Behcet's disease (BD) is a vasculitis progressing by attacks and remissions. There are actually four nationwide sur- veys of BD; Iran (5059 patients), Japan (3316 patients), China (1996 patients), and Germany (590 patients). There are four major case series in the world, Turkey (2147 patients), Korea (1155 patients), Morocco (1034 patients), and UK (419 patients). Other series are based on less than 200 patients. Mucous membrane manifestations: Oral aphthosis is seen in 98% of patients (average from the above-mentioned countries). Genital aphthosis occurs less frequently (73%). Skin manifestations are seen in 74% of patients. Behcet's pustulosis (pseudofolliculitis) is seen in 61% of patients in Iran. Erythema nodosum is seen in 22% of patients in Iran. They are more frequent in China and Korea. Ocular manifestations are seen in 51% of patients (anterior uveitis, posterior uveitis retinal vasculitis). Joint manifestations are seen in 39% of patients (arthralgia, monoarthritis, oligo/polyarthritis, ankylosing spondylitis). Neurological manifestations are seen in 7.3% of patients. They are mainly central manifestations due to parenchy- mal lesions. Gastrointestinal (GI) manifestations are seen in 9% of patients (produced by aphthous ulcers of the intestinal tract). Vascular involvement occurs in 11% of patients. Arterial involvement is rare. In Iran it is seen in 0.6% of patients. Deep vein thrombosis is seen in 6%, large vein thrombosis in 1.2%, and superficial phlebitis in 2.3%. Other lesions: Orchitis and epididymitis were seen in 5.6% of patients in Iran. Cardio-pulmonary manifestations were rare, seen in only 1.4% of patients in Iran. Laboratory findings: Erythrocyte sedimentation rate was normal in 43.5% of cases in Iran. Urinary abnormalities were infrequent and transient (9.8% in Iran). Proteinuria was seen in 2%, hematuria in 4.6%, leukocyturia in 5.1%, and cast in 0.3% of cases. Pathergy test was positive in 57.4% and HLA-B51 in 34% of patients. Conclusion: BD is a systemic disease with various manifestations. It progresses by attacks and remissions. Lesions usually heal without sequela, except for eyes, brain, and vascular system. The main manifestations are mucocutaneous. The major cause of morbidity is the ocular lesion, which leads to severe loss of vision or blindness.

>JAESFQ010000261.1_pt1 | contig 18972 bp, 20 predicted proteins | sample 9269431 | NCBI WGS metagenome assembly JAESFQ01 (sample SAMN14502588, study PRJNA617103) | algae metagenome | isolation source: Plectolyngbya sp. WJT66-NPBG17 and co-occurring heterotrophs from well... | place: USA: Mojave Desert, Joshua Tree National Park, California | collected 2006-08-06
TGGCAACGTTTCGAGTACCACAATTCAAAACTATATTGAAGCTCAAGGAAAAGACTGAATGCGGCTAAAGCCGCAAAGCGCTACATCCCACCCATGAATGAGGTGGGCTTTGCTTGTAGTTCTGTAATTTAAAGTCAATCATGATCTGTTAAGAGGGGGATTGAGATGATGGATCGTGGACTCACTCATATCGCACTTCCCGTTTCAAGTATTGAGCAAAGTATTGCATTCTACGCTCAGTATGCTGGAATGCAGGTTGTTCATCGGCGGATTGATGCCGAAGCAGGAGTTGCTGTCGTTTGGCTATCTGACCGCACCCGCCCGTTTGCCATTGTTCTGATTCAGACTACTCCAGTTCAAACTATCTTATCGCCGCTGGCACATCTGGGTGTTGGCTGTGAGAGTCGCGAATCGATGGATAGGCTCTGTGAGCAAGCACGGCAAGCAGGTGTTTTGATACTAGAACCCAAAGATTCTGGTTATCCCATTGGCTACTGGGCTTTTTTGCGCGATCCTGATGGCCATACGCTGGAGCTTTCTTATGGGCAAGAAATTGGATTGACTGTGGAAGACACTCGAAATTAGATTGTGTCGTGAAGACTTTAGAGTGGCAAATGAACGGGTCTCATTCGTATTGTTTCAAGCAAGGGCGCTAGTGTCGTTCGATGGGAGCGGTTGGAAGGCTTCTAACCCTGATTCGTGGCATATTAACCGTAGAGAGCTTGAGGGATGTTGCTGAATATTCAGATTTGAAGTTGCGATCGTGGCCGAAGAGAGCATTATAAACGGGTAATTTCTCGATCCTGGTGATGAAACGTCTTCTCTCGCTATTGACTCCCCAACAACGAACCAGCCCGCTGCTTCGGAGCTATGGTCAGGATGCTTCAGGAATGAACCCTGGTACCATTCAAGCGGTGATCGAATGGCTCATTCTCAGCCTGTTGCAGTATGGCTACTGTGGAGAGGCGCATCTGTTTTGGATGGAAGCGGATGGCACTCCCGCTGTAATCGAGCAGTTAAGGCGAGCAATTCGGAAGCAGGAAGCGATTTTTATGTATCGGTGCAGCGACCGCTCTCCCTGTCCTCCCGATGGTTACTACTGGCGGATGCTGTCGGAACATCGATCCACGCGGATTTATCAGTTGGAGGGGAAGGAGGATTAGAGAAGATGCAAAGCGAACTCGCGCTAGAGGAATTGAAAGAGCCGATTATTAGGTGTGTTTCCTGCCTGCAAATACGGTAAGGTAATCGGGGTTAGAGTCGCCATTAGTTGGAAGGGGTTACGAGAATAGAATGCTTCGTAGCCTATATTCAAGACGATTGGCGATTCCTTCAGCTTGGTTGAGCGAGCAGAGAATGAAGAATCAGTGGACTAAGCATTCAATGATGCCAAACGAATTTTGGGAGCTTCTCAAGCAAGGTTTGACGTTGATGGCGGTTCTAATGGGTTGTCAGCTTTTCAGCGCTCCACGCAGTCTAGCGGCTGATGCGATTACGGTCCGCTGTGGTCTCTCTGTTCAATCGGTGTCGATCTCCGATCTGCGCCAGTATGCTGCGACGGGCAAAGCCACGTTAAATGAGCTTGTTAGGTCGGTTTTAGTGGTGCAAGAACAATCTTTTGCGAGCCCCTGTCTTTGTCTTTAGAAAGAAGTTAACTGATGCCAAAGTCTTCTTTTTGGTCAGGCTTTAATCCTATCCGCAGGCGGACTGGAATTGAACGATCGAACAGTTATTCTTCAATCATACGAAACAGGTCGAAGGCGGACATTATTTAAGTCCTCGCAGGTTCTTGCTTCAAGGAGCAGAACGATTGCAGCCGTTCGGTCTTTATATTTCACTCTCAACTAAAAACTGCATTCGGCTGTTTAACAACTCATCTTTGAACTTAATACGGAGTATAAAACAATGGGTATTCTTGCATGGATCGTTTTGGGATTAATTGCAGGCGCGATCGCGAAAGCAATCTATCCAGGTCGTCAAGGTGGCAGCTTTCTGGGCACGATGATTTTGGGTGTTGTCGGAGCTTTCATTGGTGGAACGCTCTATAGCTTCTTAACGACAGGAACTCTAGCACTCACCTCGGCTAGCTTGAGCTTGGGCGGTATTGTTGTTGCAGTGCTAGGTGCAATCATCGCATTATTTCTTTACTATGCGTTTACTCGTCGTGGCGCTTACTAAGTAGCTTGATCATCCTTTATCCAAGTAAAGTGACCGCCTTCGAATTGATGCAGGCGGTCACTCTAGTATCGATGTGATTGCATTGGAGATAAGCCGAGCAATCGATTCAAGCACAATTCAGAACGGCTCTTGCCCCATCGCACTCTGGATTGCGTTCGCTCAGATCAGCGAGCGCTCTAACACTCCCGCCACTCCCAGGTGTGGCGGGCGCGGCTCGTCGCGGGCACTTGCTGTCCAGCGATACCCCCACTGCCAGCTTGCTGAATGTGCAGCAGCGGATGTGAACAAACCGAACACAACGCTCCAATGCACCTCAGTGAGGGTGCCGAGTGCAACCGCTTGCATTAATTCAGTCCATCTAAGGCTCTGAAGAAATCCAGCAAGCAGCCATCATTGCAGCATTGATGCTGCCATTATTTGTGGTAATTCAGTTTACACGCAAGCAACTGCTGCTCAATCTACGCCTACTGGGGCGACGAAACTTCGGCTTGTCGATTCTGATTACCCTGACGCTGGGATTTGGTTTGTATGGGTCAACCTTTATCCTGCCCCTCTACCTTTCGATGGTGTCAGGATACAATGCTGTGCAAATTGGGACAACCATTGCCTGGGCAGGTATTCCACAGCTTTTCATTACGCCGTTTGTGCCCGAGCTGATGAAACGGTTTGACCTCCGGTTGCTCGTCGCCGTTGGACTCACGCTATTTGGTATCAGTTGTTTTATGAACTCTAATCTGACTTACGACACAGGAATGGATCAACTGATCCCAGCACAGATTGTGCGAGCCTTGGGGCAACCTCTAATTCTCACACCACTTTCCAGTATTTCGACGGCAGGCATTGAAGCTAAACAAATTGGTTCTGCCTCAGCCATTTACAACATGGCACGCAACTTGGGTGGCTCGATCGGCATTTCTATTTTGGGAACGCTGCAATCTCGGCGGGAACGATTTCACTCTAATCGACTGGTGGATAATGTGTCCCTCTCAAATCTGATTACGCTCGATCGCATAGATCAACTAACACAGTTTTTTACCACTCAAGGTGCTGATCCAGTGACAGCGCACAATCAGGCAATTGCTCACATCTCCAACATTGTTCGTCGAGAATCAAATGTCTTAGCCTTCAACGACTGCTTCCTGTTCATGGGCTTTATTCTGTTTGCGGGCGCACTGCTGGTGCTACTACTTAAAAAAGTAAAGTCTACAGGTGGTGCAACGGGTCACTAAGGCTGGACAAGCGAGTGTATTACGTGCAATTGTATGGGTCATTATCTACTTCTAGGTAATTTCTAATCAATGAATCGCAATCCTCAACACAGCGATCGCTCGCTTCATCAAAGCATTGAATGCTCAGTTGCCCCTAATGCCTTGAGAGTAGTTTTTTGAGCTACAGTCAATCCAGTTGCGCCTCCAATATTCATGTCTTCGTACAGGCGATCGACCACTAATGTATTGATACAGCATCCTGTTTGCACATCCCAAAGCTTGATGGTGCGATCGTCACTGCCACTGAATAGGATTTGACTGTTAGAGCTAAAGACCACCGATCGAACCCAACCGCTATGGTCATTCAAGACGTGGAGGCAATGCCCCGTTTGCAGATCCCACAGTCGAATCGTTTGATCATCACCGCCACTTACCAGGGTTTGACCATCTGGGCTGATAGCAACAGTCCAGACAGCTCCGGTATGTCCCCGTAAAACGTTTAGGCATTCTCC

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  691 66 -